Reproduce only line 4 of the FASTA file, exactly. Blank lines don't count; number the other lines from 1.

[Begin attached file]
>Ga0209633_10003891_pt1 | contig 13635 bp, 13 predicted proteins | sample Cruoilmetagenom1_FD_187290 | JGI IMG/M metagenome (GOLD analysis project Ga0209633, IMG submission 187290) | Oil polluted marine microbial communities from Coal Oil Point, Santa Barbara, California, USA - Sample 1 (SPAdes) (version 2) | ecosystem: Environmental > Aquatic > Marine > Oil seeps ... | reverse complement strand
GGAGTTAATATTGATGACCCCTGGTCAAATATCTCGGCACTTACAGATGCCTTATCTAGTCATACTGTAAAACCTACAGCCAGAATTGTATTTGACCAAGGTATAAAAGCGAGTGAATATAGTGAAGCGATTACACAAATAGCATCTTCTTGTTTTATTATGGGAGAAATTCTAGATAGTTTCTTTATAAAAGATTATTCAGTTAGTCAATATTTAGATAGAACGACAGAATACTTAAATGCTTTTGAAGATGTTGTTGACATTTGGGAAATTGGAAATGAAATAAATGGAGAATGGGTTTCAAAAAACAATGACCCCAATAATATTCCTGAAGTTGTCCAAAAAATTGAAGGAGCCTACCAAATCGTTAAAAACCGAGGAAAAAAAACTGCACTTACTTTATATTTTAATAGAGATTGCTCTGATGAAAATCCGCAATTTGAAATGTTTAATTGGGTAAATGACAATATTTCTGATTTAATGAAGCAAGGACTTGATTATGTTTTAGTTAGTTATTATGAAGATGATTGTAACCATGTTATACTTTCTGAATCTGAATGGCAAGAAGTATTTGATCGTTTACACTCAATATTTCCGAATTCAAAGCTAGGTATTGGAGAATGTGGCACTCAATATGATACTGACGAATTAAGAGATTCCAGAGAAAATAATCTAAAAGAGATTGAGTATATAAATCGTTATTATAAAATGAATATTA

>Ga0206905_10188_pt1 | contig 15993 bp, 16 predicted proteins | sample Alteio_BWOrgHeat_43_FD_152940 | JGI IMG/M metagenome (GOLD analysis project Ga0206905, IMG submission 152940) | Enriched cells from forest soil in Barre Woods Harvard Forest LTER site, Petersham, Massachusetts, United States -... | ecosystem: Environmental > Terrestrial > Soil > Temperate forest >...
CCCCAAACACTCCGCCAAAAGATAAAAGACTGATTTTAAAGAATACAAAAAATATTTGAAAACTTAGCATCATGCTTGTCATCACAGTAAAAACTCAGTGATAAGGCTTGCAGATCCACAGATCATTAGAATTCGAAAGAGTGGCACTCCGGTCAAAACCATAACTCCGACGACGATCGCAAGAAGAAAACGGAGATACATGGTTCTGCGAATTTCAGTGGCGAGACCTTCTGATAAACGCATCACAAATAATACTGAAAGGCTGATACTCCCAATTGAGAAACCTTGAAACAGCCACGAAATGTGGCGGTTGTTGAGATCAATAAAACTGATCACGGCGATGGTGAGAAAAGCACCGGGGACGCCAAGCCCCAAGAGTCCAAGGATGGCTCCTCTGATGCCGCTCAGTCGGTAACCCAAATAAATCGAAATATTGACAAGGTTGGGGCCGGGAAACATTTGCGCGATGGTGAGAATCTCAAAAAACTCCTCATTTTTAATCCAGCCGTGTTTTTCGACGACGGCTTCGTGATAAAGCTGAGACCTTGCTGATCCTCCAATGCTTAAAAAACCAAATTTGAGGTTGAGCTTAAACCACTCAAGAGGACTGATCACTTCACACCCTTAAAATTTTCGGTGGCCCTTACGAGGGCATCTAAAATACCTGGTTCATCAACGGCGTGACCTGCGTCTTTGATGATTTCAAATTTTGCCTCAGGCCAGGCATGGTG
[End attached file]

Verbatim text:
CCCCAAACACTCCGCCAAAAGATAAAAGACTGATTTTAAAGAATACAAAAAATATTTGAAAACTTAGCATCATGCTTGTCATCACAGTAAAAACTCAGTGATAAGGCTTGCAGATCCACAGATCATTAGAATTCGAAAGAGTGGCACTCCGGTCAAAACCATAACTCCGACGACGATCGCAAGAAGAAAACGGAGATACATGGTTCTGCGAATTTCAGTGGCGAGACCTTCTGATAAACGCATCACAAATAATACTGAAAGGCTGATACTCCCAATTGAGAAACCTTGAAACAGCCACGAAATGTGGCGGTTGTTGAGATCAATAAAACTGATCACGGCGATGGTGAGAAAAGCACCGGGGACGCCAAGCCCCAAGAGTCCAAGGATGGCTCCTCTGATGCCGCTCAGTCGGTAACCCAAATAAATCGAAATATTGACAAGGTTGGGGCCGGGAAACATTTGCGCGATGGTGAGAATCTCAAAAAACTCCTCATTTTTAATCCAGCCGTGTTTTTCGACGACGGCTTCGTGATAAAGCTGAGACCTTGCTGATCCTCCAATGCTTAAAAAACCAAATTTGAGGTTGAGCTTAAACCACTCAAGAGGACTGATCACTTCACACCCTTAAAATTTTCGGTGGCCCTTACGAGGGCATCTAAAATACCTGGTTCATCAACGGCGTGACCTGCGTCTTTGATGATTTCAAATTTTGCCTCAGGCCAGGCATGGTG